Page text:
We’re now going more real into our spiritual preparations as it is already the Second Sunday of Lent. Have we already started purifying our hearts, observing fasting and abstinence, almsgiving, and prayer? Going by our age and experience, we should already be past starting these. However, we should continue to ask ourselves those questions, as it’s getting nearer now. In a few weeks, we’ll be going deeper into the redeeming Passion and Death of our Lord and Savior Jesus Christ.
During this Holy Season, there should be transformation in us, mentally, spiritually, physically. The Holy Mother Church is guiding us through this trek into the desert (or into the mountain, whatever you like more). In the Gospel, the journey to the mountain may have been arduous and tiring, Peter, James and John may have wondered why go there in the first place? What the heck, why bother? It is a test of patience and endurance. The disciples have the idea that Jesus is not a typical person; they think He is unusual. That’s why when they were asked to follow Jesus into the mountain, they followed. Similarly, we may also have asked, “Why a Lenten season?” Maybe time spent in Boracay is “much better” than spending it in Church.
This Lent, like all the previous ones we’ve been through, is a spiritual journey that will enable us to understand better its meaning and relevance. As Jesus may have said to Peter, James and John, “have patience, we’ll get there soon”, so it will be for us. We go like we are journeying up a mountain trail deep into the Sierra Madre or the majestic Mt. Apo. It is rugged, it is tough, the ascents are narrow and sharp. As the days continue, we keep fasting, praying, sacrificing and giving. Each time we fast, each time we abstain and sacrifice, each time we pray, each time we sacrifice and give more of ourselves, is a step up that mountain, bringing us closer to the Father.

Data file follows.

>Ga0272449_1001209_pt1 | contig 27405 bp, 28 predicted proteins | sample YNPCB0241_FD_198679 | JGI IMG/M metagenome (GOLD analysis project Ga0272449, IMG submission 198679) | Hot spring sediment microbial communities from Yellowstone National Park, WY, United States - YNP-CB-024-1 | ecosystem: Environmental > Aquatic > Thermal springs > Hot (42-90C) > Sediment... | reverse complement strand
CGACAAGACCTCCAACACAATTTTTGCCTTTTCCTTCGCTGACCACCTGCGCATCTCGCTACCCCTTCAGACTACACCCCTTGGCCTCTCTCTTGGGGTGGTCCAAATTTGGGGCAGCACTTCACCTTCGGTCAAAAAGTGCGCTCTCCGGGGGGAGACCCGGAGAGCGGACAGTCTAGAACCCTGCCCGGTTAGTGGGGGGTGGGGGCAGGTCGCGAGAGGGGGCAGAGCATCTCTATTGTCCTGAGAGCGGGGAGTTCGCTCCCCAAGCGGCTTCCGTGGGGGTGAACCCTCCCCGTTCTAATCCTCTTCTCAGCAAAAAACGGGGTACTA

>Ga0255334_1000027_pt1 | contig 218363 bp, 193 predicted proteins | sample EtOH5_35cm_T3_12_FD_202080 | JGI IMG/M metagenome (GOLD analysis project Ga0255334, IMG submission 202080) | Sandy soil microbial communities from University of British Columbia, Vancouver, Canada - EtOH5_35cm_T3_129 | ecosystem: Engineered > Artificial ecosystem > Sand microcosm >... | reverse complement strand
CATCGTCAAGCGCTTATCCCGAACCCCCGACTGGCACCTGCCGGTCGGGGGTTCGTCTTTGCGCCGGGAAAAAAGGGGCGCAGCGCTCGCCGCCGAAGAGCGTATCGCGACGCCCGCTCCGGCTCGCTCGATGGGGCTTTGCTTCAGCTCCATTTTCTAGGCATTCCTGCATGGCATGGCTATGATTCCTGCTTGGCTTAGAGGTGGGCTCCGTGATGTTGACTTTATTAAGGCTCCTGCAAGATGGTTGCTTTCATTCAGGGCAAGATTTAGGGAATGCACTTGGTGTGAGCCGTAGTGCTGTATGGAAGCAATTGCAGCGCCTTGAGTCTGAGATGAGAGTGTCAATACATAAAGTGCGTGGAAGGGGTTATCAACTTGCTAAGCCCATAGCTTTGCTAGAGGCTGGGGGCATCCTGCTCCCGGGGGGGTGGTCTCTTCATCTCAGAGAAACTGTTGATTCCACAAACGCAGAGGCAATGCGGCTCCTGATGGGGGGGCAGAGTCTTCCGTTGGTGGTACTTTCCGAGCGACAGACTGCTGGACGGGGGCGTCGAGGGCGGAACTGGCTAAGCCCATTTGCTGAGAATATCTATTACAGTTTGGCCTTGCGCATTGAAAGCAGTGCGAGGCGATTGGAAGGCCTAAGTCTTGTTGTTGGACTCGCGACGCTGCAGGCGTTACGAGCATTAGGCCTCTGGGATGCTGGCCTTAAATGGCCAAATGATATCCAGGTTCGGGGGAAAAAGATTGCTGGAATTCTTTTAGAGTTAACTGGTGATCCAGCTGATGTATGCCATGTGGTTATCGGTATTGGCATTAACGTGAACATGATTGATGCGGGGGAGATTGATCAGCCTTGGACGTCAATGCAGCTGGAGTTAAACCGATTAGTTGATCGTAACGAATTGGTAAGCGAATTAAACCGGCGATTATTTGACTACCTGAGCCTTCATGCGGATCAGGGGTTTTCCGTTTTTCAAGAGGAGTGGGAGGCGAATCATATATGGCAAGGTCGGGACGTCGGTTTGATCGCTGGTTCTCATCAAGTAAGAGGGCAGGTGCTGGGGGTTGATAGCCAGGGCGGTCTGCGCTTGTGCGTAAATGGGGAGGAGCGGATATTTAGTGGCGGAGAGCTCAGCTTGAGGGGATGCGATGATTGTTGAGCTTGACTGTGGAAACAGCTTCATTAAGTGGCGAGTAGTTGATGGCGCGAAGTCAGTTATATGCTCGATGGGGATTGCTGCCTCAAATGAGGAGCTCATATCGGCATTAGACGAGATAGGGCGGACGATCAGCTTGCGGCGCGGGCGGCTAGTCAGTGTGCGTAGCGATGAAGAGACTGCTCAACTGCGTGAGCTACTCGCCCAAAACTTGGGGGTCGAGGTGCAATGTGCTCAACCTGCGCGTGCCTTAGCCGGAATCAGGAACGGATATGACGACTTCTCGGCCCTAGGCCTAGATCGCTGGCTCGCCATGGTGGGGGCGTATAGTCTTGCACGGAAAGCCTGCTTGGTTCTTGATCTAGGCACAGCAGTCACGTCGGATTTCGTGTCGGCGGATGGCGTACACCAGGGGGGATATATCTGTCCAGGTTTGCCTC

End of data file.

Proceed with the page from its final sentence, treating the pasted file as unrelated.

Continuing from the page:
In God’s grace and compassion, we will be blessed with a transformation as the culmination of all the preparations we’ve made. For all the difficulties and challenges in the journey, it is hoped that the commemoration of Lent aid us comprehend deeper the necessity of it all. Even though we’ve experienced several Lenten seasons already, we may still be having difficulty comprehending its meaning. We’re learning slowly, as evidenced by our stubbornness and inconsistencies in living the Gospel message.
Persevere. Never mind if the steps hurt. Never mind the various times that we’ve fallen. I know that as the Holy Week draws near, some of us may be tempted to give up all the sacrifices we’ve done seemingly failing in bringing us closer to intimacy with Jesus.
But don’t give up, be in it. Let Lent strengthen you. Embrace the challenges and eagerly await being transformed. In the end, all will make sense. There’s the Light waiting for us at the end of the journey and for some moments, we are allowed a small peek into it, as if to encourage us to hang on. Just as Peter, James and John experienced it many centuries ago.
Let us therefore soak ourselves into the meaning of the journey, and allow Jesus to draw us closer to Him. To transform us some more. Trusting that we can draw on His strength and power to overcome our frailties and weaknesses, so that on the last day, He will bring us to rise with Him.
‘A bright cloud cast a shadow over them, then from the cloud the Father’s voice is heard: This is my beloved Son, with whom I am well pleased; listen to Him.’
(Mt. 17: 5)